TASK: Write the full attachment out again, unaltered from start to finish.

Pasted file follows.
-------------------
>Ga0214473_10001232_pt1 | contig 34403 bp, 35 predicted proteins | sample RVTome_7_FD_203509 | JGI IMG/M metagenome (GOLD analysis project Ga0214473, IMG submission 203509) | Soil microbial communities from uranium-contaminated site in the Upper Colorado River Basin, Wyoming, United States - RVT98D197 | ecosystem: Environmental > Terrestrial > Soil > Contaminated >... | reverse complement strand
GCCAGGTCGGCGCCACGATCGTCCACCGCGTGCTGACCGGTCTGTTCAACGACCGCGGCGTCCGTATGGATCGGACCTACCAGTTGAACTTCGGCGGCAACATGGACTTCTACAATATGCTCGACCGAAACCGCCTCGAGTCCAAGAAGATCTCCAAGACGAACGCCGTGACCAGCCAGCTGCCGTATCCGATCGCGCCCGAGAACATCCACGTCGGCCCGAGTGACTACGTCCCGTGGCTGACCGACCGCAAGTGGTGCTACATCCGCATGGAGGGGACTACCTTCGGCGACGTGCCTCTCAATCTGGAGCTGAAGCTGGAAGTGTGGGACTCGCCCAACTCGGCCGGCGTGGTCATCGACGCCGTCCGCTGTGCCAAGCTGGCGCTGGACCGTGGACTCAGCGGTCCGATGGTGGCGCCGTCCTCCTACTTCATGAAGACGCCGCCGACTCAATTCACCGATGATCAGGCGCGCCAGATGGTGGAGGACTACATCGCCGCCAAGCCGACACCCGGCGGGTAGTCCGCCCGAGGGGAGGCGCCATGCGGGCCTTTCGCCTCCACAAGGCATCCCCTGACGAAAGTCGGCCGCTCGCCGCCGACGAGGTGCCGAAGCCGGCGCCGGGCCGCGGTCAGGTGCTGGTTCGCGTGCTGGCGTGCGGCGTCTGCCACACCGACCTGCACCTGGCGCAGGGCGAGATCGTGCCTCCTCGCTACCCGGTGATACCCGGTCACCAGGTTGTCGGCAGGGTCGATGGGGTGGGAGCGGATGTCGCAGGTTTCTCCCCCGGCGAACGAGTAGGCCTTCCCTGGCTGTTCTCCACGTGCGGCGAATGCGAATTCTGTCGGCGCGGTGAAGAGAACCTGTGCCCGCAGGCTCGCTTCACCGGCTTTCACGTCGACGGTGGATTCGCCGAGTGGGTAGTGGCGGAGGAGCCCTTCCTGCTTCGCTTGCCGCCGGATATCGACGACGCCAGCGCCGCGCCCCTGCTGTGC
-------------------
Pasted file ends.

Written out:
>Ga0214473_10001232_pt1 | contig 34403 bp, 35 predicted proteins | sample RVTome_7_FD_203509 | JGI IMG/M metagenome (GOLD analysis project Ga0214473, IMG submission 203509) | Soil microbial communities from uranium-contaminated site in the Upper Colorado River Basin, Wyoming, United States - RVT98D197 | ecosystem: Environmental > Terrestrial > Soil > Contaminated >... | reverse complement strand
GCCAGGTCGGCGCCACGATCGTCCACCGCGTGCTGACCGGTCTGTTCAACGACCGCGGCGTCCGTATGGATCGGACCTACCAGTTGAACTTCGGCGGCAACATGGACTTCTACAATATGCTCGACCGAAACCGCCTCGAGTCCAAGAAGATCTCCAAGACGAACGCCGTGACCAGCCAGCTGCCGTATCCGATCGCGCCCGAGAACATCCACGTCGGCCCGAGTGACTACGTCCCGTGGCTGACCGACCGCAAGTGGTGCTACATCCGCATGGAGGGGACTACCTTCGGCGACGTGCCTCTCAATCTGGAGCTGAAGCTGGAAGTGTGGGACTCGCCCAACTCGGCCGGCGTGGTCATCGACGCCGTCCGCTGTGCCAAGCTGGCGCTGGACCGTGGACTCAGCGGTCCGATGGTGGCGCCGTCCTCCTACTTCATGAAGACGCCGCCGACTCAATTCACCGATGATCAGGCGCGCCAGATGGTGGAGGACTACATCGCCGCCAAGCCGACACCCGGCGGGTAGTCCGCCCGAGGGGAGGCGCCATGCGGGCCTTTCGCCTCCACAAGGCATCCCCTGACGAAAGTCGGCCGCTCGCCGCCGACGAGGTGCCGAAGCCGGCGCCGGGCCGCGGTCAGGTGCTGGTTCGCGTGCTGGCGTGCGGCGTCTGCCACACCGACCTGCACCTGGCGCAGGGCGAGATCGTGCCTCCTCGCTACCCGGTGATACCCGGTCACCAGGTTGTCGGCAGGGTCGATGGGGTGGGAGCGGATGTCGCAGGTTTCTCCCCCGGCGAACGAGTAGGCCTTCCCTGGCTGTTCTCCACGTGCGGCGAATGCGAATTCTGTCGGCGCGGTGAAGAGAACCTGTGCCCGCAGGCTCGCTTCACCGGCTTTCACGTCGACGGTGGATTCGCCGAGTGGGTAGTGGCGGAGGAGCCCTTCCTGCTTCGCTTGCCGCCGGATATCGACGACGCCAGCGCCGCGCCCCTGCTGTGC